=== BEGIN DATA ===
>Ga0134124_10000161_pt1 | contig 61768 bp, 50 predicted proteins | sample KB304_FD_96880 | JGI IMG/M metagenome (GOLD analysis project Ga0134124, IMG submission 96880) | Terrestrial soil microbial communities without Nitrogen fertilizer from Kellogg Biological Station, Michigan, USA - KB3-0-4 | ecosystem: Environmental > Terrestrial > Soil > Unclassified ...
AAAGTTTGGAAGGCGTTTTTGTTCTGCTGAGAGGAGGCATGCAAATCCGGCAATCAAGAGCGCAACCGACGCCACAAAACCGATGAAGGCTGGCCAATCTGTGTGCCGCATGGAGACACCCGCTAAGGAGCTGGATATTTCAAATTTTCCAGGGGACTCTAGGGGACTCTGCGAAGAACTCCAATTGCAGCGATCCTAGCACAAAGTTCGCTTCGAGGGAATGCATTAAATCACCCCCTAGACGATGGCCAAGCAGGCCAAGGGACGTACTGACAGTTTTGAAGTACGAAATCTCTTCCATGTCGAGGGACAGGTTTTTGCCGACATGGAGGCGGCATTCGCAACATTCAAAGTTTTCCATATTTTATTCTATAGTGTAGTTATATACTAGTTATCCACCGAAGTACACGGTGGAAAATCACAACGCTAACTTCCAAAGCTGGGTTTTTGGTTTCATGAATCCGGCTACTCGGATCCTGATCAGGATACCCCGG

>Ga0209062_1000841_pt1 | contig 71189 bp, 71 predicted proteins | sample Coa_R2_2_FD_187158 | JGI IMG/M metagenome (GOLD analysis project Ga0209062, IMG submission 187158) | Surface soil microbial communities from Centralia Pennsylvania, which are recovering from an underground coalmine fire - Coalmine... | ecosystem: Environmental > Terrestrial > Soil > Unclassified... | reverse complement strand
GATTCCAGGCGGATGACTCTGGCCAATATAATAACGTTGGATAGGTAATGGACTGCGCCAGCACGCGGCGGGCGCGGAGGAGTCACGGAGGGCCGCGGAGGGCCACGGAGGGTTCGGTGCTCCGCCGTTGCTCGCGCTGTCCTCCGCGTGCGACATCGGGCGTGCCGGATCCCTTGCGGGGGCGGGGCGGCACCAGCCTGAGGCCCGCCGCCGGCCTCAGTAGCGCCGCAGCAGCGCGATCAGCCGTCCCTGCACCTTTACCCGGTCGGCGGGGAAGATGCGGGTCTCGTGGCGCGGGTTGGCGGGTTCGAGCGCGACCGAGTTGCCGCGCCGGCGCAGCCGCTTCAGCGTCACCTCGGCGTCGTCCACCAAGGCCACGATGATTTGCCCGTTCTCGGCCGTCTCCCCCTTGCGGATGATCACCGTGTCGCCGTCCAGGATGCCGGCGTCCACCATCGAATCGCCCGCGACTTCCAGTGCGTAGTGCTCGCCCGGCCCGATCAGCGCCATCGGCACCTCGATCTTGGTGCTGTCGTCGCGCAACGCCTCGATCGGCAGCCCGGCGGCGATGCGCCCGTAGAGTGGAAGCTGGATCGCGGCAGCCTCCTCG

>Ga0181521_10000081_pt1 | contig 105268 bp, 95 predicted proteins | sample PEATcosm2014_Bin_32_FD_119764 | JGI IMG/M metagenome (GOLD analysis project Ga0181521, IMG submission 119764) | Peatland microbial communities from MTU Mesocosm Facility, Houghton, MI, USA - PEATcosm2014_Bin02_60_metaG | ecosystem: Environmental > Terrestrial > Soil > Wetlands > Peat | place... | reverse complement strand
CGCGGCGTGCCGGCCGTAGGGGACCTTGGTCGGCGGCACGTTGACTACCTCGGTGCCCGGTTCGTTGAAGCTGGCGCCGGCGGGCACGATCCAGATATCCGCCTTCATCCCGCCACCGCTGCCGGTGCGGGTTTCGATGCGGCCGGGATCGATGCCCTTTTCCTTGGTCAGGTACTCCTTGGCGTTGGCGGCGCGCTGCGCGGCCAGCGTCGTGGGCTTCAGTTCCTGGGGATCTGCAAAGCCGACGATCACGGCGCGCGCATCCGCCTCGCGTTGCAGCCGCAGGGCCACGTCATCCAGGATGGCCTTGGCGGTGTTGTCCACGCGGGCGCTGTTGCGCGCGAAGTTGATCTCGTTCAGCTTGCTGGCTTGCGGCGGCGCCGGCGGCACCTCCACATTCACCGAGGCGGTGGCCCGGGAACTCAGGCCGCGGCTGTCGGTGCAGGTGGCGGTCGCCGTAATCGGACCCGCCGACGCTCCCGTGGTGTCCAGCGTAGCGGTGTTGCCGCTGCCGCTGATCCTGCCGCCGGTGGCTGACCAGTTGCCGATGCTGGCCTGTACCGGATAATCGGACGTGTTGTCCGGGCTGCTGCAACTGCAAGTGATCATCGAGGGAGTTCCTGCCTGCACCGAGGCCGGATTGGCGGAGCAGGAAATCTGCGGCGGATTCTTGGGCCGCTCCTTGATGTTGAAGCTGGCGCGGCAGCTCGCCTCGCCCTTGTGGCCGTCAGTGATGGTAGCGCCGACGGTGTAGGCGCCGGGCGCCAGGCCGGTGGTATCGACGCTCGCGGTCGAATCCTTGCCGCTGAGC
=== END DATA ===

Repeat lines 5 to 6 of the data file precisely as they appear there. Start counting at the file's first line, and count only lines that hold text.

>Ga0181521_10000081_pt1 | contig 105268 bp, 95 predicted proteins | sample PEATcosm2014_Bin_32_FD_119764 | JGI IMG/M metagenome (GOLD analysis project Ga0181521, IMG submission 119764) | Peatland microbial communities from MTU Mesocosm Facility, Houghton, MI, USA - PEATcosm2014_Bin02_60_metaG | ecosystem: Environmental > Terrestrial > Soil > Wetlands > Peat | place... | reverse complement strand
CGCGGCGTGCCGGCCGTAGGGGACCTTGGTCGGCGGCACGTTGACTACCTCGGTGCCCGGTTCGTTGAAGCTGGCGCCGGCGGGCACGATCCAGATATCCGCCTTCATCCCGCCACCGCTGCCGGTGCGGGTTTCGATGCGGCCGGGATCGATGCCCTTTTCCTTGGTCAGGTACTCCTTGGCGTTGGCGGCGCGCTGCGCGGCCAGCGTCGTGGGCTTCAGTTCCTGGGGATCTGCAAAGCCGACGATCACGGCGCGCGCATCCGCCTCGCGTTGCAGCCGCAGGGCCACGTCATCCAGGATGGCCTTGGCGGTGTTGTCCACGCGGGCGCTGTTGCGCGCGAAGTTGATCTCGTTCAGCTTGCTGGCTTGCGGCGGCGCCGGCGGCACCTCCACATTCACCGAGGCGGTGGCCCGGGAACTCAGGCCGCGGCTGTCGGTGCAGGTGGCGGTCGCCGTAATCGGACCCGCCGACGCTCCCGTGGTGTCCAGCGTAGCGGTGTTGCCGCTGCCGCTGATCCTGCCGCCGGTGGCTGACCAGTTGCCGATGCTGGCCTGTACCGGATAATCGGACGTGTTGTCCGGGCTGCTGCAACTGCAAGTGATCATCGAGGGAGTTCCTGCCTGCACCGAGGCCGGATTGGCGGAGCAGGAAATCTGCGGCGGATTCTTGGGCCGCTCCTTGATGTTGAAGCTGGCGCGGCAGCTCGCCTCGCCCTTGTGGCCGTCAGTGATGGTAGCGCCGACGGTGTAGGCGCCGGGCGCCAGGCCGGTGGTATCGACGCTCGCGGTCGAATCCTTGCCGCTGAGC